Paragraph 276B of the Immigration Rules provides that an applicant is entitled to Indefinite Leave to Remain (‘ILR’) in the UK if they can show ten years’ continuous lawful residence.
Previously, many immigration lawyers took the view that if an applicant had made successful applications for limited leave to remain, but was then refused before the expiry of the ten years qualifying period, they could simply make another application for limited leave to remain within the 14 days’ ‘grace’ period in paragraph 39E of the Immigration Rules and then, upon reaching 10 years, vary the limited leave application to an ILR application.
The above view was held to be wrong by the Upper Tribunal in R (on the application of Juned Ahmed) v Secretary of State for the Home Department (para 276B – ten years lawful residence)  UKUT 00010 (IAC) and – in a slightly different context – the Court of Appeal in Masum Ahmed v SSHD  EWCA Civ 1070.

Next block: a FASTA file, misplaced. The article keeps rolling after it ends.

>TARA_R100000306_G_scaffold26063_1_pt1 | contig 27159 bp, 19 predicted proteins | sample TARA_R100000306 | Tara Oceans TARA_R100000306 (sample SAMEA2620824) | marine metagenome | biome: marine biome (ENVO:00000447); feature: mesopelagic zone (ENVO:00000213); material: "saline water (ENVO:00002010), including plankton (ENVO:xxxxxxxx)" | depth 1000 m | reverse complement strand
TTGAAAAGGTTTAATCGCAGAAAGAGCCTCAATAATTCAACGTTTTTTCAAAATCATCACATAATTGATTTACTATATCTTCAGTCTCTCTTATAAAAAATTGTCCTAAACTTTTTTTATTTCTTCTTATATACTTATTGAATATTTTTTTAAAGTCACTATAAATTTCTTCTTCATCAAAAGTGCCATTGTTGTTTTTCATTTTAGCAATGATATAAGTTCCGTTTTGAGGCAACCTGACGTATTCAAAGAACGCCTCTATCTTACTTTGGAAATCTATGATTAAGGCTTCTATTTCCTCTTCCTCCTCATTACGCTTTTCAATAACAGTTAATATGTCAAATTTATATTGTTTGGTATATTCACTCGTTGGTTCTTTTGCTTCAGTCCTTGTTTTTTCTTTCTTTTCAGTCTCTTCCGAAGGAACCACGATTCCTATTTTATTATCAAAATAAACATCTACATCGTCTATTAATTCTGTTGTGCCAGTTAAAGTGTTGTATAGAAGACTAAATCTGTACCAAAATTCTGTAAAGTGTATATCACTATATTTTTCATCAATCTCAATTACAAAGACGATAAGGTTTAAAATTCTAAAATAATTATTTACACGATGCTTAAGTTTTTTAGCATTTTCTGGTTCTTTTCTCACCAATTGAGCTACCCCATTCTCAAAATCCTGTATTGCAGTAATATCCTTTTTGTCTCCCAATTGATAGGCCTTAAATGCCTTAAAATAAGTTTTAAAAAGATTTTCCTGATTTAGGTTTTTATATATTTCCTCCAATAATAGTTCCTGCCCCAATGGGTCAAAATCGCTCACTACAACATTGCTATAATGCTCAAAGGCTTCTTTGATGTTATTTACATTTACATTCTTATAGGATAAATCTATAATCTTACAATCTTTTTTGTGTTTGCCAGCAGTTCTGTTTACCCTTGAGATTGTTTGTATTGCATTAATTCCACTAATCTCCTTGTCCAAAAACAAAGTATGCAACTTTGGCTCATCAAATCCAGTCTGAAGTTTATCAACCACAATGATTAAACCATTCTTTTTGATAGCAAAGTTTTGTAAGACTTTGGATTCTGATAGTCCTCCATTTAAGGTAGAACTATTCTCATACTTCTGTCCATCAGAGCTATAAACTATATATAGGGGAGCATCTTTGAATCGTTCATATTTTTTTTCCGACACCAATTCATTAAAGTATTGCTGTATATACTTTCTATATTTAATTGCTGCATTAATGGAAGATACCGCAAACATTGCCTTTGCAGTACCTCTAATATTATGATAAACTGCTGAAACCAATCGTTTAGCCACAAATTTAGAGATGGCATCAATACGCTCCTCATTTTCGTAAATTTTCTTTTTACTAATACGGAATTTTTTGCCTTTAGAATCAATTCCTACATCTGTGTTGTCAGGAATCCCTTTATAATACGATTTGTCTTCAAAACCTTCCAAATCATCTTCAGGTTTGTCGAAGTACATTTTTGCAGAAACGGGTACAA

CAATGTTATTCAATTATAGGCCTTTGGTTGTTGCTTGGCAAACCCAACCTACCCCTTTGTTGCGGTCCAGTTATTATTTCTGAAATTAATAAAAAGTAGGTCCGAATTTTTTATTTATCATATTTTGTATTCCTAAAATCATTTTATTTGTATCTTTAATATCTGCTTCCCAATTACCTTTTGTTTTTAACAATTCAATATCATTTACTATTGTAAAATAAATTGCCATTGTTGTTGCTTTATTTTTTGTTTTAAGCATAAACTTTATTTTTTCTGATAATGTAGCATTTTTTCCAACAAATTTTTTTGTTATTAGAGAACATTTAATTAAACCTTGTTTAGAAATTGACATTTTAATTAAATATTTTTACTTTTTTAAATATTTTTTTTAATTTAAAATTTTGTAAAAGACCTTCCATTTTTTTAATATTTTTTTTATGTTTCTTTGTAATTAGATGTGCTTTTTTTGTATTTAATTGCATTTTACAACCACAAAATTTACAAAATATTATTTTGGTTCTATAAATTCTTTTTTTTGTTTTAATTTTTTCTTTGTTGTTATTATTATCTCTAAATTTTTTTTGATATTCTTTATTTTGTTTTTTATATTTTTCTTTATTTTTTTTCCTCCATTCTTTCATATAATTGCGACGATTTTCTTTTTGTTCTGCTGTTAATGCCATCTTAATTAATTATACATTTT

The cases of Juned Ahmed and Masum Ahmed are a good reminder for immigration advisers that the Home Office will almost invariably contest any interpretation of the Immigration Rules that appears generous to immigration applicants.
If you need advice, help with your ILR application, or help with a Tribunal appeal or judicial review, contact our immigration barristers. We are based in London and Milton Keynes but can reach most parts of the UK to help clients.